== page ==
The IFRS 17 accounting standard is set to have a significant impact on the way life insurers handle their financial reporting. One area in particular that is causing concern for insurers is the Contractual Service Margin (CSM).

So, what exactly is the CSM? Simply put, it is the unearned profit that insurers expect to make over the lifetime of a policy. The CSM is calculated by subtracting the present value of future premiums and claims from the present value of the expected future cash flows of the policy.

Under IFRS 17, life insurers will need to recognize the CSM as a liability on their balance sheets. This means that insurers will need to calculate the CSM for each policy and re-calculate it each reporting period. This will require insurers to maintain detailed records on each policy, making the accounting process more complex and time-consuming.

One area that is causing particular concern for insurers is the calculation of the CSM for long-duration insurance contracts. These contracts have a term of more than one year and typically include products such as life insurance, annuities, and disability income insurance.

Calculating the CSM for long-duration contracts is complex because insurers need to take into account the expected cash flows over the lifetime of the policy, which can span several decades. In addition, insurers must also consider a number of other factors, such as mortality rates, interest rates, and policyholder behavior.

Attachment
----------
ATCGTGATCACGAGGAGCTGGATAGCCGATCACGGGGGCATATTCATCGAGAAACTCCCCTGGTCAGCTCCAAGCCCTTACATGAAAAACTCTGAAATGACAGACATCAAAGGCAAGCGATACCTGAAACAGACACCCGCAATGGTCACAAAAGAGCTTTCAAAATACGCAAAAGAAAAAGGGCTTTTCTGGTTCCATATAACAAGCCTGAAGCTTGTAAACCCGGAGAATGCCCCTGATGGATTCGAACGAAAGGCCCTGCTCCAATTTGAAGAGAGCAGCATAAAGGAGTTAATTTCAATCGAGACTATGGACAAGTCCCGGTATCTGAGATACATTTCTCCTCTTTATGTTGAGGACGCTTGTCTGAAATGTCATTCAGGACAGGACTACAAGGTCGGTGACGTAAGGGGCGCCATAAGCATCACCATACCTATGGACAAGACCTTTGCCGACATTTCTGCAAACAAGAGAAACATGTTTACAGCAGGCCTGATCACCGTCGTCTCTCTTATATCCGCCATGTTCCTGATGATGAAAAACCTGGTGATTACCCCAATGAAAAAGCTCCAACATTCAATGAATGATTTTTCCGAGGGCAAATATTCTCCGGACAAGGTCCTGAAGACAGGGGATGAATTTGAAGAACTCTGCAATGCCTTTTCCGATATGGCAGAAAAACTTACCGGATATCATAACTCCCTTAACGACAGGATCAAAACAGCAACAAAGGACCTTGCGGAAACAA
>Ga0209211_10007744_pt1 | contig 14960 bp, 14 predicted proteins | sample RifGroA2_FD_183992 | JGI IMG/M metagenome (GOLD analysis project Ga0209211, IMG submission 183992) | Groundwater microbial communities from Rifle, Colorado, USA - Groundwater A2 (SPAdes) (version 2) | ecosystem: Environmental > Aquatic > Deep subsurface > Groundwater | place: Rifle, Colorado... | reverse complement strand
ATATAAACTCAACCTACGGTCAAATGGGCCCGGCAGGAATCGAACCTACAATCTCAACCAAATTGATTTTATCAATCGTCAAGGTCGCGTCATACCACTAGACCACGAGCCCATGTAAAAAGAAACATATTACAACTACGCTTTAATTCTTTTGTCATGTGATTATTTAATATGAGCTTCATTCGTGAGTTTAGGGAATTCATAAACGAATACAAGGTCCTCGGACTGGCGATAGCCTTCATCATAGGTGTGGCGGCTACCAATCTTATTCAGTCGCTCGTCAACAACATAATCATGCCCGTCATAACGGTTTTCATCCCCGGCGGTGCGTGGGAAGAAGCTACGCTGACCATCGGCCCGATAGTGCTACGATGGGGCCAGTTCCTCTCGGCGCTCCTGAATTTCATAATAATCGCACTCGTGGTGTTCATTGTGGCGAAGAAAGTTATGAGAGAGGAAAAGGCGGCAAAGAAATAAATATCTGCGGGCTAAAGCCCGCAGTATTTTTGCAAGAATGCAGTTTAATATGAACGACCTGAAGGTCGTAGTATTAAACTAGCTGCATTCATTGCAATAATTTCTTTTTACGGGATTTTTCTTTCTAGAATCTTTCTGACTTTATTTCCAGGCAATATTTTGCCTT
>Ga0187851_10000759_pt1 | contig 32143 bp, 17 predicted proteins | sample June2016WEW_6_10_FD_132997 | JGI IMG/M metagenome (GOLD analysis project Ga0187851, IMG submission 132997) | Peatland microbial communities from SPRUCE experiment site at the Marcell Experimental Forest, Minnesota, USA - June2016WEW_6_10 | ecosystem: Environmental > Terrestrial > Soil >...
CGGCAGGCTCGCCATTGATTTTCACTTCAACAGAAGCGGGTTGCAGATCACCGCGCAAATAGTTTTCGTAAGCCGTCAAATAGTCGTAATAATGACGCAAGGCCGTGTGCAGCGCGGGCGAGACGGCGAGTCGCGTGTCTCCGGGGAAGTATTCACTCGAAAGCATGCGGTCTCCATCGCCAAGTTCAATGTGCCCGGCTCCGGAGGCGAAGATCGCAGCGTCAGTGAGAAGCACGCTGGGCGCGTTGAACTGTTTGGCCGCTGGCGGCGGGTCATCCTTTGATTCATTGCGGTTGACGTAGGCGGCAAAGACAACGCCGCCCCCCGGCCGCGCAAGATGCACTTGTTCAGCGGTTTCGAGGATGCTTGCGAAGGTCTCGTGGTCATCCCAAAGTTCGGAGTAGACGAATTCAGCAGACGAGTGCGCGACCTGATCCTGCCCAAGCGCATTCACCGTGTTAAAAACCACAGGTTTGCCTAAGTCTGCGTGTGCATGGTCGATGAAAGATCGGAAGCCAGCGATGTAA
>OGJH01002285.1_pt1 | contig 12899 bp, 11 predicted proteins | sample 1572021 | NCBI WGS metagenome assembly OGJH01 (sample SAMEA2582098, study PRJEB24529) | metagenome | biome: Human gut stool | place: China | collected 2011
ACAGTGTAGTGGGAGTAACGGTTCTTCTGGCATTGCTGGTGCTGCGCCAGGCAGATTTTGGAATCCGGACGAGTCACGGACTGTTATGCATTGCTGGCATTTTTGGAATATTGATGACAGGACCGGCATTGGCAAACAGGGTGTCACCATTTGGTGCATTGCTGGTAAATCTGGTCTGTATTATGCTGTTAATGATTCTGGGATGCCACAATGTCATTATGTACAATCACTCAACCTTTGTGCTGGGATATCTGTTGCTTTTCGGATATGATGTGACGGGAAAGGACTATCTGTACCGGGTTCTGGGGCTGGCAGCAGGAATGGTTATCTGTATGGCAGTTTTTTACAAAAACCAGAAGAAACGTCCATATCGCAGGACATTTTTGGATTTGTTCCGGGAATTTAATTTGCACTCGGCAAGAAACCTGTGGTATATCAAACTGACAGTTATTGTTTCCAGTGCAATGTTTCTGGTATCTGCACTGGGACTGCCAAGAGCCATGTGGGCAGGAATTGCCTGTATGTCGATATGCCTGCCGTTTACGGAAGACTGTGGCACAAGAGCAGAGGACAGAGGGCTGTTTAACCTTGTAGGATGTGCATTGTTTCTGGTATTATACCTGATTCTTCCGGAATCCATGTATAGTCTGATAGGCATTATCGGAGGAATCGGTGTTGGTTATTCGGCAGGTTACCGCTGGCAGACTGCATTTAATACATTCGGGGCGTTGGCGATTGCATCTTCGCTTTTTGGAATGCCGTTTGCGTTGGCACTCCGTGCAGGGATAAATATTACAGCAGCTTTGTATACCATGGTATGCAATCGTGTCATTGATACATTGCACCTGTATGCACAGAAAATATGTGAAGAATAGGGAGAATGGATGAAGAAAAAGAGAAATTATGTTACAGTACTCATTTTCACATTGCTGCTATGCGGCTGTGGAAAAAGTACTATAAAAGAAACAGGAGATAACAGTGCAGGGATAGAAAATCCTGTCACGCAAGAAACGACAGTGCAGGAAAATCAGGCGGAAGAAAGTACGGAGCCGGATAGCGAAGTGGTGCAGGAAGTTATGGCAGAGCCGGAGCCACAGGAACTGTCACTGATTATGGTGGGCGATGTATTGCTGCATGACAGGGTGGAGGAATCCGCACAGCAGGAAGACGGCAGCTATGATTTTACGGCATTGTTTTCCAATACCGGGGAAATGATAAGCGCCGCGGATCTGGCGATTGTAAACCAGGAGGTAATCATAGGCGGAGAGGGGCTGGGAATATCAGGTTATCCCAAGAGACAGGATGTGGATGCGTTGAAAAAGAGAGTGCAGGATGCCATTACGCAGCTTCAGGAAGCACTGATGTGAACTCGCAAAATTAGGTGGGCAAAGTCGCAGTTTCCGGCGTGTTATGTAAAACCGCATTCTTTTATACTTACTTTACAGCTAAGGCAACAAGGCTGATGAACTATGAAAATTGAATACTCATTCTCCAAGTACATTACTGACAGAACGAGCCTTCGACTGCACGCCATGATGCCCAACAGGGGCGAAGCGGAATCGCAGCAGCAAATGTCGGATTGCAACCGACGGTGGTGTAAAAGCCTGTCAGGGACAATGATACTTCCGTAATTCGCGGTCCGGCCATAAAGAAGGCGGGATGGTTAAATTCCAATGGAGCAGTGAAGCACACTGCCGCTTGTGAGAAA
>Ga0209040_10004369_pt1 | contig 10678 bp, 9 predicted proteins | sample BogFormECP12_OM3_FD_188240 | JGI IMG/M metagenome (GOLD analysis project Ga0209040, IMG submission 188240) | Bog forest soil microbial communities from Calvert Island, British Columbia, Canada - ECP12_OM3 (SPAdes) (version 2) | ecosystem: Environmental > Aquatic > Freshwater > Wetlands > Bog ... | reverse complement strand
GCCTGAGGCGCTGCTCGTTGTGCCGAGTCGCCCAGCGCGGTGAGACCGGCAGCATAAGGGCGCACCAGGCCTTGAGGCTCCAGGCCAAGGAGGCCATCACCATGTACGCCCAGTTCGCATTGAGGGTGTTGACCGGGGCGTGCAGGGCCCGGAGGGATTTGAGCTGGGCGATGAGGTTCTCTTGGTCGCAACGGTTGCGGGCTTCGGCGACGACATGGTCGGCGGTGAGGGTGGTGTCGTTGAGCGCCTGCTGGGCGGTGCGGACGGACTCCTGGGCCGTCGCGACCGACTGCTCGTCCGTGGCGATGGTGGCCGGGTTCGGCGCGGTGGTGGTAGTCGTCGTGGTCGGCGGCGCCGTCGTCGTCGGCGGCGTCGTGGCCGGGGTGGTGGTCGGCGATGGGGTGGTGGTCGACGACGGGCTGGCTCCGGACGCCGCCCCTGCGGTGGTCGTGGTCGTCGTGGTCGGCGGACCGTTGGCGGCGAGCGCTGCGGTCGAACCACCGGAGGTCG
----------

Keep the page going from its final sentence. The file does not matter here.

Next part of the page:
One of the key challenges that insurers face when calculating the CSM is determining the discount rate to use. The discount rate is the rate at which insurers discount the expected cash flows of the policy back to their present value. This rate is based on the insurer`s own cost of capital and is therefore highly dependent on the company`s individual circumstances.

Insurers also need to consider a number of other factors when calculating the CSM, such as the expected timing and value of policyholder benefits, changes in policyholder behavior, and the impact of future economic conditions.

Overall, the shift to IFRS 17 is a significant challenge for life insurers, particularly when it comes to calculating the Contractual Service Margin. However, by investing in the necessary systems and processes, insurers can ensure that they are able to meet the new accounting standards and continue to thrive in the ever-changing insurance industry.

Facebook Comments Box